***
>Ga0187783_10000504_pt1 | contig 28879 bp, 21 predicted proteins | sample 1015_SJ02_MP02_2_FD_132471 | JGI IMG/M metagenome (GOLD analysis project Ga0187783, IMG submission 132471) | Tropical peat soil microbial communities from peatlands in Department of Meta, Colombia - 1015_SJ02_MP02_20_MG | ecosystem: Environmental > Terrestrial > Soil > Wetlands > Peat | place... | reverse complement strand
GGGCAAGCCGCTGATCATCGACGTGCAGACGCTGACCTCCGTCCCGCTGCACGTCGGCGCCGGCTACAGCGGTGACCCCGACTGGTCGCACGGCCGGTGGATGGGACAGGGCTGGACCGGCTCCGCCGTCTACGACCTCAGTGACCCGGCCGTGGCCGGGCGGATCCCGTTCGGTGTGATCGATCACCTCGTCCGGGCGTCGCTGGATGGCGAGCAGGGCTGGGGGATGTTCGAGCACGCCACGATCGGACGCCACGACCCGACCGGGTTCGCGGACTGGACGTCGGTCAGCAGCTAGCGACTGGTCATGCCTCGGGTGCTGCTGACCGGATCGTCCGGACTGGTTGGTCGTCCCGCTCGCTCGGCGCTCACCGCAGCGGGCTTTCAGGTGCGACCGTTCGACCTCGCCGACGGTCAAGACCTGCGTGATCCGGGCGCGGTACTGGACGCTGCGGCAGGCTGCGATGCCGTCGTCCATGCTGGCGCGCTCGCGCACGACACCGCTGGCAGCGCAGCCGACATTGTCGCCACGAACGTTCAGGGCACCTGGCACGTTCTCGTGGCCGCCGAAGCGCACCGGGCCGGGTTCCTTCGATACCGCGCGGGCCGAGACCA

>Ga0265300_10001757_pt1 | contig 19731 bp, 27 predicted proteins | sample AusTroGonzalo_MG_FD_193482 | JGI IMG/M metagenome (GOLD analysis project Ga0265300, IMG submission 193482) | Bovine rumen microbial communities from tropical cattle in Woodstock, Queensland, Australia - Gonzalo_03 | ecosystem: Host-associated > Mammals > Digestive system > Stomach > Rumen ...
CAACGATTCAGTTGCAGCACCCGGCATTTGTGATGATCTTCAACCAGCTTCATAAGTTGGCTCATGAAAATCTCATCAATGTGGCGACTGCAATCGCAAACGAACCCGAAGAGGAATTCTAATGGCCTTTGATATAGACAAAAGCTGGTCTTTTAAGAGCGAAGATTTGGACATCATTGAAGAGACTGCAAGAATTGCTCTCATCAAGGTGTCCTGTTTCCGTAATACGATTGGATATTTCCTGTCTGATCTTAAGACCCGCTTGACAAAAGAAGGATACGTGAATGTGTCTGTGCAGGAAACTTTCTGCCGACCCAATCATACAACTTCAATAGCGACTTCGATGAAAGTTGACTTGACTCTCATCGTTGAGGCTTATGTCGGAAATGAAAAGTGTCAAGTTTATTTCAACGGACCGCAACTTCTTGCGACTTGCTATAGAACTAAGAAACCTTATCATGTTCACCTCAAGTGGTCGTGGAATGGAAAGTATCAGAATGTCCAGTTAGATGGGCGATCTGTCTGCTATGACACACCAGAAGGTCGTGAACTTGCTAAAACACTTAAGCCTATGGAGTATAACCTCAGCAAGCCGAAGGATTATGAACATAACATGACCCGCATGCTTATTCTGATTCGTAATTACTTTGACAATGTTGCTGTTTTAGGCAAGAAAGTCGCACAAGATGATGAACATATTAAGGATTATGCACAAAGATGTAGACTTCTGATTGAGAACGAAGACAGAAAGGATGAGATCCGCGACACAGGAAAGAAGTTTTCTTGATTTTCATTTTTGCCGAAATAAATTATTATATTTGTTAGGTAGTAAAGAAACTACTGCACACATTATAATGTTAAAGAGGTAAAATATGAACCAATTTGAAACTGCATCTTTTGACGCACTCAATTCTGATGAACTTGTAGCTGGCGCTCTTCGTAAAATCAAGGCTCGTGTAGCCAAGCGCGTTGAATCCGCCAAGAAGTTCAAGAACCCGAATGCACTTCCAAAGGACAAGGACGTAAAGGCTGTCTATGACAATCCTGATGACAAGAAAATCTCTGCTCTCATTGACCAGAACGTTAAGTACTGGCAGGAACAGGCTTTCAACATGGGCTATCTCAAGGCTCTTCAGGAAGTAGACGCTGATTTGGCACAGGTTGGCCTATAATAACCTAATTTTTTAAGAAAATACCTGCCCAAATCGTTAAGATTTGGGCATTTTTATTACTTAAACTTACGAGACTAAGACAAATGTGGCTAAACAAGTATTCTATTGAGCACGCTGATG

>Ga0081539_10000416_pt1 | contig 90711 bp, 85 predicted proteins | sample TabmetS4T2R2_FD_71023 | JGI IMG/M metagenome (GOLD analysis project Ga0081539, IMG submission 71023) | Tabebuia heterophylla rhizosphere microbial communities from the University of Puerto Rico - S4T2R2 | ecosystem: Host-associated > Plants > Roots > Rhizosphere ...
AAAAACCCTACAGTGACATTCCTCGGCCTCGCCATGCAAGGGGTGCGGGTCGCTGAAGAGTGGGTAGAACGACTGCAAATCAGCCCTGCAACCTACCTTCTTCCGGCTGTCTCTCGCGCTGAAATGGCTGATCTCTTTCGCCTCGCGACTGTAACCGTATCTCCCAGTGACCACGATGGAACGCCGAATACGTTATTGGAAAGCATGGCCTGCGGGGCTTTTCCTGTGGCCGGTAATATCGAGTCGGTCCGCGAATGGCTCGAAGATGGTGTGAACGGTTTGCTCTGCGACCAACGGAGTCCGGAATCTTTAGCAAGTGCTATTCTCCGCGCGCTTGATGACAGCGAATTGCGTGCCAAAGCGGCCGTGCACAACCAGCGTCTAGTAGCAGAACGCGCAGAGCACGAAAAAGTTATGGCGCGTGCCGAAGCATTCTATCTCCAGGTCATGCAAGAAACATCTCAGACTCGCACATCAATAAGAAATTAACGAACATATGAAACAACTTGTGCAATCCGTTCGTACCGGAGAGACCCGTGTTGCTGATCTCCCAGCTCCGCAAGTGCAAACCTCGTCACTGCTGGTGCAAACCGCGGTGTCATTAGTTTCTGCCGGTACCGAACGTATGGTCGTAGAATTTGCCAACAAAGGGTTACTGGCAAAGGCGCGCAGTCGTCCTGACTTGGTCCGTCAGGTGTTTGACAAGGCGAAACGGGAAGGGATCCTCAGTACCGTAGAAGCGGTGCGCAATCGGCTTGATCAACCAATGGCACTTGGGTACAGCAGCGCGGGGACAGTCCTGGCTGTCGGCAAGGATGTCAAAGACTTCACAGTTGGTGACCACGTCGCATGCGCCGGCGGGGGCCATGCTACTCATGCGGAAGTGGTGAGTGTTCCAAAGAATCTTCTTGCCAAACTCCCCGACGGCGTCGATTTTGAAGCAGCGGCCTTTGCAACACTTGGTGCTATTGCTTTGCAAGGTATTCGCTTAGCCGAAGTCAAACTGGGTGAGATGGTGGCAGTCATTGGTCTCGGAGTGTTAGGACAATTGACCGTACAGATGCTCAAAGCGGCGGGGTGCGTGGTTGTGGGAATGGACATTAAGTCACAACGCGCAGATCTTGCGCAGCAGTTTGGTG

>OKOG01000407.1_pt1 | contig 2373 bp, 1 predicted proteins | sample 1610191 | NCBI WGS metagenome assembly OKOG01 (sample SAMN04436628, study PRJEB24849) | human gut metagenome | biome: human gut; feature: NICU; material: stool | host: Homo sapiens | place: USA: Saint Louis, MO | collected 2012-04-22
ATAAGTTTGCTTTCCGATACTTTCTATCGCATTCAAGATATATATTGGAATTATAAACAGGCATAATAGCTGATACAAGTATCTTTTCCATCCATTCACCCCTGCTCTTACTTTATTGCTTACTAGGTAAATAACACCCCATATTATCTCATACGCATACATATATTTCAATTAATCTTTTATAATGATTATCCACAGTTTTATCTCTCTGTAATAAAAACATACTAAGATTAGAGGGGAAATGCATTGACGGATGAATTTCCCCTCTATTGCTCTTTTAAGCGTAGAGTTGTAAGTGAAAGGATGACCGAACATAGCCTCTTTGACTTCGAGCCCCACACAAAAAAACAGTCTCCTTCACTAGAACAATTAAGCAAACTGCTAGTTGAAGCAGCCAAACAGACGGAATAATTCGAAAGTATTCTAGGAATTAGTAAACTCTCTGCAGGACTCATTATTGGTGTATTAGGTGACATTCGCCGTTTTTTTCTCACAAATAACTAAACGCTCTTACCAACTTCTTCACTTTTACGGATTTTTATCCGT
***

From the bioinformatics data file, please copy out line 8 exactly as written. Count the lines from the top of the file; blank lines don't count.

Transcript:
ATAAGTTTGCTTTCCGATACTTTCTATCGCATTCAAGATATATATTGGAATTATAAACAGGCATAATAGCTGATACAAGTATCTTTTCCATCCATTCACCCCTGCTCTTACTTTATTGCTTACTAGGTAAATAACACCCCATATTATCTCATACGCATACATATATTTCAATTAATCTTTTATAATGATTATCCACAGTTTTATCTCTCTGTAATAAAAACATACTAAGATTAGAGGGGAAATGCATTGACGGATGAATTTCCCCTCTATTGCTCTTTTAAGCGTAGAGTTGTAAGTGAAAGGATGACCGAACATAGCCTCTTTGACTTCGAGCCCCACACAAAAAAACAGTCTCCTTCACTAGAACAATTAAGCAAACTGCTAGTTGAAGCAGCCAAACAGACGGAATAATTCGAAAGTATTCTAGGAATTAGTAAACTCTCTGCAGGACTCATTATTGGTGTATTAGGTGACATTCGCCGTTTTTTTCTCACAAATAACTAAACGCTCTTACCAACTTCTTCACTTTTACGGATTTTTATCCGT